Piston Slap: A Scion's Ideal All Season Tire?
TTAC Commentator Sam Hell Jr. writes:
The first car I bought for myself was a 2011 Scion tC. Compared with some other decisions I made three years ago (cough, cough, career in human resources, cough), this one’s turned out okay — to date, I’ve put 40k on the odo with no repair costs but regular maintenance, and the hatchback utility and decent fuel economy have both matched up well with my needs. I’ll probably have the tC paid off this year, and I’m looking forward to debt-free living, so the car and I are stuck with each other for some time to come.
My biggest complaint is with the car’s interstate manners. I take a handful of significant road trips every year, and at freeway speeds on anything but pristine pavement (of the kind one does not often traverse on I-80), the ride gets jittery, and the tire noise is, well, tiresome.
I’m still running the stock 225/45R18 high-performance Toyos; based on the treadwear, I’ll be shopping for tires sometime in the next 12 months. I’m willing to trade some responsiveness for a little more comfort and quiet.
Would moving over to a grand touring tire like a Michelin Primacy be a reasonable option for me? Or would I just turn my noisy econohatch into a noisy econohatch with less-capable handling? (All-seasons are my only option — I live in northwest Ohio, and I don’t have anywhere to store a second set of tires.)
Follow-up question — are there some other reasonable steps I’m overlooking which might make this car a little less Celica and a little more Solara?
Thanks so much for your time — I’m a big fan of your columns!
You don’t like being in command of people’s careers as An Almighty HR Professional? I enjoy blackmailing certain super-cheaty racers as a judge in The 24 Hours of LeMons. You can do that too!
Just get the dirt on key executives, or middle managers hot-to-trot up the corporate ladder. Think about it: you could be bribing your way to a 2-car garage with ultra-plush Mercury Grand Marquis levels of comfort in a matter of months. After a year, LSX-FTW swap on both vehicles! Problem solved!
Oh that’s just lovely advice, you are such a wise man. No wonder everyone wants ME to answer their letters, even with YOUR mindless rantings in tow. My friends: listen to Sanjeev. Sanjeev knows Toyotas.
Sanjeev knows that your tires are old enough to need replacement, no matter their tread life. Their noise level is tiresome, quite common for worn-out high performance rubber. You can probably downsize to a Scion/Corolla 16 or 17″ wheel for maximum effect, maybe you’ll regret the lack of coolness in your cool Scion-branded Toyota. Why is Sanjeev right about this? Because he did a mere tire change after Sajeev failed in his choice for his mother’s Lexus GS430.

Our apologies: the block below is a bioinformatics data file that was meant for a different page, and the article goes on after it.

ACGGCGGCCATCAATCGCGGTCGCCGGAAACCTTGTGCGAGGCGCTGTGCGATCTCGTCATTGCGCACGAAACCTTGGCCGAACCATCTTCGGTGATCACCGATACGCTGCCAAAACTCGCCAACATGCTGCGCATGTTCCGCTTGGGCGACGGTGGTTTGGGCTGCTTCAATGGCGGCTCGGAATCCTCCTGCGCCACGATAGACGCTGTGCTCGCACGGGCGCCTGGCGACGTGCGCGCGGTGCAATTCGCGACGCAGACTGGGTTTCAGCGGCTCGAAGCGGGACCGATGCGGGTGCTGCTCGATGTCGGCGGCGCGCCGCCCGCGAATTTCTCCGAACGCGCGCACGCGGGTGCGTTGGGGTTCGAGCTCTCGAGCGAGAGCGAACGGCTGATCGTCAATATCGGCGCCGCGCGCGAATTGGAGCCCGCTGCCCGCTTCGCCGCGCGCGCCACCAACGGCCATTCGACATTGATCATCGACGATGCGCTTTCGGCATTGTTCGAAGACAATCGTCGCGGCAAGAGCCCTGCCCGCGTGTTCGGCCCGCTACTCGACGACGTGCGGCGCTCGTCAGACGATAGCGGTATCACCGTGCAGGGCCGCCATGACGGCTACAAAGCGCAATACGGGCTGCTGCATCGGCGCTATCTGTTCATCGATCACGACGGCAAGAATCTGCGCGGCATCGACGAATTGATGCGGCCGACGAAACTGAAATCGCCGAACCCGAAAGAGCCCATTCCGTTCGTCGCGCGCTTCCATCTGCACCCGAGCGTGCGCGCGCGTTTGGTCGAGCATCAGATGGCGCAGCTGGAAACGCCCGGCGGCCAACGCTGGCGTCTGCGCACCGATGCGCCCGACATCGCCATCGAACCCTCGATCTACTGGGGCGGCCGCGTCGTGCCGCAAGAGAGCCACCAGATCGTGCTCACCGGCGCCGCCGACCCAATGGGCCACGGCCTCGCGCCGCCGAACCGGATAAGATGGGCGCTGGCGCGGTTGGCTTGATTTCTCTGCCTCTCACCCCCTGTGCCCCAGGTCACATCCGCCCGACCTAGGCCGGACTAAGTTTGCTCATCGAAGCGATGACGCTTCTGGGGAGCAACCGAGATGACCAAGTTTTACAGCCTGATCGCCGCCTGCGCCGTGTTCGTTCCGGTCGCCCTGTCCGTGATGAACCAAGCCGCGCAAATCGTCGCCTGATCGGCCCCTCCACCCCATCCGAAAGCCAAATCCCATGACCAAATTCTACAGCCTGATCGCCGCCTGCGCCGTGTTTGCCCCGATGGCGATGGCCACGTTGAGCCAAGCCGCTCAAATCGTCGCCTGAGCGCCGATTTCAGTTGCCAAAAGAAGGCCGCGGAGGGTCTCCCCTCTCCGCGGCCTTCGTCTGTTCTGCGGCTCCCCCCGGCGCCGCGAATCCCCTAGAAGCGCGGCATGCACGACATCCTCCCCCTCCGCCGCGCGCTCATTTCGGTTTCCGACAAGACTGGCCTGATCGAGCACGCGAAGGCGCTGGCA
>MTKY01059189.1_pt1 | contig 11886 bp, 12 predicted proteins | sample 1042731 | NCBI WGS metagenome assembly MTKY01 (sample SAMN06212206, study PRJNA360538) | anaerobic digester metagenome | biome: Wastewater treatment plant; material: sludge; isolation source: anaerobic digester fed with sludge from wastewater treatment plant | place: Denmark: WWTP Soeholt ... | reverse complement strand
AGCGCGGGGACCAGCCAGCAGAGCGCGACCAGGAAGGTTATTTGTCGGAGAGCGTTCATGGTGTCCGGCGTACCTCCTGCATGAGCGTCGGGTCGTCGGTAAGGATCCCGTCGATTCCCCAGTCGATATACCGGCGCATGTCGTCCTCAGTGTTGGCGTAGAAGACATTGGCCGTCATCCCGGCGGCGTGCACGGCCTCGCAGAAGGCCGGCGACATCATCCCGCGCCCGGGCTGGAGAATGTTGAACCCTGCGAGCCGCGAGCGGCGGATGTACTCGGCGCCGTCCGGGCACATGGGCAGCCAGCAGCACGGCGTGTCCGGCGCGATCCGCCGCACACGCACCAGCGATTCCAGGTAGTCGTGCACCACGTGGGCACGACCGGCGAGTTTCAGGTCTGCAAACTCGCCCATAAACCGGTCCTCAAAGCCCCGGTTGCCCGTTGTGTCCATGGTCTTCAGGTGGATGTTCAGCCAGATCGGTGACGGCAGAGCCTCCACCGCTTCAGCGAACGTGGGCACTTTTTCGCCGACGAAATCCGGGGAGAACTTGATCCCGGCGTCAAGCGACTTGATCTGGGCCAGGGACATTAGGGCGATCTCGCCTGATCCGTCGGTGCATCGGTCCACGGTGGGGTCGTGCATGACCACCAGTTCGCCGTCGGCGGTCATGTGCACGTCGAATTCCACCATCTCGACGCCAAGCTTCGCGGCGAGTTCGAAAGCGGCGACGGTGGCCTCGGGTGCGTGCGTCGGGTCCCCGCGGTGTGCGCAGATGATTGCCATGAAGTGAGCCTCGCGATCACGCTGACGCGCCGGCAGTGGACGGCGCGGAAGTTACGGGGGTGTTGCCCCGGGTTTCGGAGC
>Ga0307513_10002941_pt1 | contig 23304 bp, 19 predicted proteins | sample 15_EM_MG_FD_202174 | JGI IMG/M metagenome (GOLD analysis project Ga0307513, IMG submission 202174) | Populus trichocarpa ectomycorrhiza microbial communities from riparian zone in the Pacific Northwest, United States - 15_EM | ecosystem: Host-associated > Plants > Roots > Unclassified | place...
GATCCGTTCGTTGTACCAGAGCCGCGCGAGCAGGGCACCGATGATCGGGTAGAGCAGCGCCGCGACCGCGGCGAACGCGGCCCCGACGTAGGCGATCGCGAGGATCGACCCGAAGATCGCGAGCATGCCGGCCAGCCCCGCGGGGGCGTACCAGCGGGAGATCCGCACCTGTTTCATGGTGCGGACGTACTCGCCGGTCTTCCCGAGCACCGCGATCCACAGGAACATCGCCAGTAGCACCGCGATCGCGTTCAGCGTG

Sajeev put a “high performance” all season tire, they drove everyone nuts after 3 years. So Sanjeev wisely installed a less aggressive “touring” all season tire. Now everyone is happy. Because now it’s a proper V8-powered Lexus, with tires that will last longer, ride better (probably) and stay quieter. So, with Sanjeev’s blessings, switch to a more conservative all season tire!
Send your queries to email@example.com. Spare no details and ask for a speedy resolution if you’re in a hurry…but be realistic, and use your make/model specific forums instead of TTAC for more timely advice.
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Buy 16 inch steelies with Bridgestone blizzaks for the winter and put the tires in the closet or pay Belle tire. In the summer put on some nice Michelin summer tires and continue to enjoy your Scion
The OP lives in NW Ohio and I live in NE Indiana, which is pretty much same-same as far as snow and ice go: plenty. Unless you hibernate at home for the cold third of the year you should get 4-wheel snows on cheap rims. Figure out the storage issue — friends, family, U-store, under your bed, whatever — and just do it. Having dedicated snows frees you up to get the tires that work best for you the rest of the year.